There are many reputable containment systems available today that are designed specifically for use under a fire suppression system, though potential implications associated with the containment approach will still need to be considered. Vertical containment systems that incorporate softwall curtains, for example, would need to account for the required clearance space below the sprinkler level if the facility is equipped with a sprinkler-based fire suppression system. This would insure full dispersal of water in the event of a fire. Such systems would also need to consider what softwall material is being implemented. It’s not uncommon to receive demands from the Fire Marshal to source curtain materials that meet the stringent ASTM E-84 Class 1 rating for flame and smoke generation, so researching and selecting an appropriate softwall material is important.
Systems that feature ceiling partitions rather than softwall curtains will need to address how the facility’s fire suppression system will be accommodated. These structures generally include ceiling panels that are retractable, are equipped with a soft drop system, or are designed to shrink and fall away when exposed to temperatures that reach 15 to 20 degrees lower that the temperature at which the fire sprinklers would activate.
Whatever the containment approach, there are additional factors to consider when evaluating which system is the best fit.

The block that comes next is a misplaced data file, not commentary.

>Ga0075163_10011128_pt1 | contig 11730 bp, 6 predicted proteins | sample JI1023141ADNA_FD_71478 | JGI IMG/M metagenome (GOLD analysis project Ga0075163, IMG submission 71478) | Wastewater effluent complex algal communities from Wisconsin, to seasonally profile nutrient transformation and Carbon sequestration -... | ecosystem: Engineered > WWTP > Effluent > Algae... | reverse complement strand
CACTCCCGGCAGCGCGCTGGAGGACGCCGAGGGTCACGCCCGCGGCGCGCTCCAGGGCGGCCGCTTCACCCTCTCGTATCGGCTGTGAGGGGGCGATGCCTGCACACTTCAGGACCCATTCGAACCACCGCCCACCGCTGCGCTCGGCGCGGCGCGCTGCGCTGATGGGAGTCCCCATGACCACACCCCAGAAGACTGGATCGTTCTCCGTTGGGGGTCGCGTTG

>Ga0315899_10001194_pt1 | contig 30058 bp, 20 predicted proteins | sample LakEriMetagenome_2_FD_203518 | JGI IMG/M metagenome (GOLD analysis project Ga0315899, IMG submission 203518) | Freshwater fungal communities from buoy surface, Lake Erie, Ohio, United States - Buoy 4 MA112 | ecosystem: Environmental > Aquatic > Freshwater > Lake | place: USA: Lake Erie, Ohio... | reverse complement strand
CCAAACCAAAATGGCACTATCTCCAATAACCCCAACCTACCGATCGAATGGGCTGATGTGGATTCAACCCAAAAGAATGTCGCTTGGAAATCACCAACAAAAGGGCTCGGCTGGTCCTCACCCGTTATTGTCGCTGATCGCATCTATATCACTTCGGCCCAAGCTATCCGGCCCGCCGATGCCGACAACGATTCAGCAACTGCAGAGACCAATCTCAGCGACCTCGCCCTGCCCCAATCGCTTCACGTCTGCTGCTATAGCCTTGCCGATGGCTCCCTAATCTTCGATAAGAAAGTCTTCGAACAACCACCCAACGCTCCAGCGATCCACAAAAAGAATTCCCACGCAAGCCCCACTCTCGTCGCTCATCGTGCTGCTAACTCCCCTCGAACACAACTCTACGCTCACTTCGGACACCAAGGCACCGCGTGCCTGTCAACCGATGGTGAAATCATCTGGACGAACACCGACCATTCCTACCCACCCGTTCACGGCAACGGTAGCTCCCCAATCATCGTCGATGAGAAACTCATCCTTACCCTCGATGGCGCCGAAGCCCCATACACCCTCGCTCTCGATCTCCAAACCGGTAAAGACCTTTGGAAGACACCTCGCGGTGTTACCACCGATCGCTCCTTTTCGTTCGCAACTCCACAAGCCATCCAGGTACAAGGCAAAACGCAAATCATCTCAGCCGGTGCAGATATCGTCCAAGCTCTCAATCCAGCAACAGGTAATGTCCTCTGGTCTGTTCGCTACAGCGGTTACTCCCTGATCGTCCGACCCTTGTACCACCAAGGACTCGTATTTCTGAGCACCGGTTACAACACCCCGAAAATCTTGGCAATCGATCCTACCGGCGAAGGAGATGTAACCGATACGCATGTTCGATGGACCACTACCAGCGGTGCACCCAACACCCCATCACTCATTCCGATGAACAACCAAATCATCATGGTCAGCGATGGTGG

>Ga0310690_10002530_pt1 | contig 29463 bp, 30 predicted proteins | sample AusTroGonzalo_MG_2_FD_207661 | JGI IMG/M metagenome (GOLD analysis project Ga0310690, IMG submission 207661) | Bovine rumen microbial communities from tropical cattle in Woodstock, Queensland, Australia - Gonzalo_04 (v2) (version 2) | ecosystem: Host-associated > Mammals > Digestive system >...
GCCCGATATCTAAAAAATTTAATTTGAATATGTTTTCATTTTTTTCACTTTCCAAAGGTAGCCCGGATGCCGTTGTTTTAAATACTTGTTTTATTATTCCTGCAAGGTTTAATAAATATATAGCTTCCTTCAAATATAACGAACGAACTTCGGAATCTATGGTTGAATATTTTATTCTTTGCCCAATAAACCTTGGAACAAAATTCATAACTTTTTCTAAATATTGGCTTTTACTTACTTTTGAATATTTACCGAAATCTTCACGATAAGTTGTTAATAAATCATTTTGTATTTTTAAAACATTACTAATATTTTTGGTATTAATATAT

• A fail-safe system is key. Look for a containment system equipped for a facility power outage or Emergency Power Off (EPO) event. While many systems may tie into a dedicated emergency back-up supply, relying on a supplemental power system can’t be deemed fail-safe. Instead, consider a system that is inherently fail-safe, such as a gravity-reliant, electromagnetic droplink that would drop away when the power source is disconnected.  That way the fire suppression system would still operate successfully in the event of a power outage.
  • Consider equipment and personnel safety. Look for a system that won’t cause additional damage to equipment or prove harmful to personnel if deployed. Curtain systems for instance, should be equipped with a lanyard drop system and ceiling structures should retract or have a soft-drop feature to prevent damage when they are utilized.